The UK's biggest retailer Tesco today backed the Conservatives' campaign to ensure food labels have better information to tell consumers where meat products come from.

Shadow environment secretary Nick Herbert said Tesco and Morrisons had pledged to implement measures called for by the Tories' Honest Food Campaign, including labels which spell out the origin of meat from abroad which is used in British-made foods such as ready meals.

Mr Herbert described Tesco's decision to take steps to give consumers more information on their labels as "hugely significant" and a welcome step in the right direction.

But he said the Tories were prepared to legislate on requirements for better country-of-origin labelling if a voluntary agreement could not be achieved "across the board".

In January Environment Secretary Hilary Benn described the current EU system, under which a pork pie made from Danish pork could be labelled British if it was processed in this country, as "nonsense".

Mr Benn said the Government was pressing for improvements to European rules to show where an animal was born, reared and slaughtered, and meeting with the food industry in a bid to bring in voluntary country of origin labelling.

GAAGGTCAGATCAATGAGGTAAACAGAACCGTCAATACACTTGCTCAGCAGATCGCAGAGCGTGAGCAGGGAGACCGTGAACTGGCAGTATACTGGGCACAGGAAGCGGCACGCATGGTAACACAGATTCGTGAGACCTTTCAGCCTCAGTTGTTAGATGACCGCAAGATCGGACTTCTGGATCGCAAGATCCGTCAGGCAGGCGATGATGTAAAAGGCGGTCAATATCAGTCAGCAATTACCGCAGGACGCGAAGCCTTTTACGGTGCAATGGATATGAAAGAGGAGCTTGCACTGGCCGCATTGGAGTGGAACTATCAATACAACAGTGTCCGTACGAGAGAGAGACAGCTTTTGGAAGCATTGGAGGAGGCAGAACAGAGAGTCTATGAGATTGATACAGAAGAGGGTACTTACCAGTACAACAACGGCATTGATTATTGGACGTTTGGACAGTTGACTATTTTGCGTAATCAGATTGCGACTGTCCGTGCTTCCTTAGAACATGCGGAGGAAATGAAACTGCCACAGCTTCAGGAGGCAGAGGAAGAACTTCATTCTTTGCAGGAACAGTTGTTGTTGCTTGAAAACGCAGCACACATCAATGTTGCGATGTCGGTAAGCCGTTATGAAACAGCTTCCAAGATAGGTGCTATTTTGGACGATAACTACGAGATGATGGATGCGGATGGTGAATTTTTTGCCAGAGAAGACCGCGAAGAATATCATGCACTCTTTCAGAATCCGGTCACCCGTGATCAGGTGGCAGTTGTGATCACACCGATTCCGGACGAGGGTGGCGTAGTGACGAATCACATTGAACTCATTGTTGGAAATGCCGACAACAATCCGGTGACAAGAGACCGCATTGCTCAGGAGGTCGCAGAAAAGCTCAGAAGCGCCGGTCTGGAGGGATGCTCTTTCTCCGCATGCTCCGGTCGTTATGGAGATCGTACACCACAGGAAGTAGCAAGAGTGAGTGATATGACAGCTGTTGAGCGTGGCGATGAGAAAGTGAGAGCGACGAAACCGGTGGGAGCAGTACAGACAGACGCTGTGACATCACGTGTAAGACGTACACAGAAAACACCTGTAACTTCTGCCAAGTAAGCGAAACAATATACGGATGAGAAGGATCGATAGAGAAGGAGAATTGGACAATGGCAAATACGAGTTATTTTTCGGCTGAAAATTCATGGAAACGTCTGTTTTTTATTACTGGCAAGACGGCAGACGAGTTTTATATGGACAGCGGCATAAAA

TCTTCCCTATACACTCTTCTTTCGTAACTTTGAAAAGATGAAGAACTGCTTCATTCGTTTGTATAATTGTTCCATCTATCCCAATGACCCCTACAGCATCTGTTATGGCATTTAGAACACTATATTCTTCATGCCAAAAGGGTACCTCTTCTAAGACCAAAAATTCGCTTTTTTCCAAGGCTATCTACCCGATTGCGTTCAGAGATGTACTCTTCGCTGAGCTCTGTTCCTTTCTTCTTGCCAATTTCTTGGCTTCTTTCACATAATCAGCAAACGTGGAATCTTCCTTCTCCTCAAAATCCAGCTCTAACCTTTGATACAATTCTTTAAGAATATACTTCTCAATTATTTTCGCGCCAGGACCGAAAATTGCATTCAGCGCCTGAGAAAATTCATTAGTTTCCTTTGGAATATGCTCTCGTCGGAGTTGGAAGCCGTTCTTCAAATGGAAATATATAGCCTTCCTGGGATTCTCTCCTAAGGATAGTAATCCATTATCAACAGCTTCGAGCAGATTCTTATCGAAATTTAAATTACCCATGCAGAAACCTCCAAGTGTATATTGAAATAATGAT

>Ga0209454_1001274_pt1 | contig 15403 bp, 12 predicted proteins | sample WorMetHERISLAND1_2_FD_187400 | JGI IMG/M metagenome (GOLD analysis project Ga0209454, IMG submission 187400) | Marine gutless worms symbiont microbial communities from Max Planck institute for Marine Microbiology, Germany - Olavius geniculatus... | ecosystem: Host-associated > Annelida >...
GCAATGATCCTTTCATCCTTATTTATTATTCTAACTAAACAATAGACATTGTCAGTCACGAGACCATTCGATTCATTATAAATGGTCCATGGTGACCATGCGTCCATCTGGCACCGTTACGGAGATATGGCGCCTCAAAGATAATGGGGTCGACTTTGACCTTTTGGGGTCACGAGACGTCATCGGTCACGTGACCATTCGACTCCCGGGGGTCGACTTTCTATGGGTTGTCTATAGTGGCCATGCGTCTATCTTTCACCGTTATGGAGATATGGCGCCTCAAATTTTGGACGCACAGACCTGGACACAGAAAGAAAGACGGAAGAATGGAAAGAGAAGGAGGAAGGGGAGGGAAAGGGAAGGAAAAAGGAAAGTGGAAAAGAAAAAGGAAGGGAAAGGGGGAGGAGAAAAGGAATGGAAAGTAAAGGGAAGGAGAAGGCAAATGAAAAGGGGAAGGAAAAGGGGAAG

But Mr Herbert today accused the Government of being "feeble" over the issue of improving food labelling so consumers could see clearly where their meat was coming from.

He said: "People want clear information about where their food comes from and the supermarkets are responding."

And he added: "The demand for greater transparency of food labelling is an unstoppable campaign.

"It lets down animal welfare and lets down our own producers if meat can be passed of as British when it isn't."

Tesco's executive director of corporate and legal affairs, Lucy Neville-Rolfe, said: "It is very important to provide clear information so customers can make informed choices.

"That is why we are so pleased to support the Honest Food campaign. In future Tesco meat products will display more information about the country of origin further demonstrating what can be achieved by collaboration rather than regulation."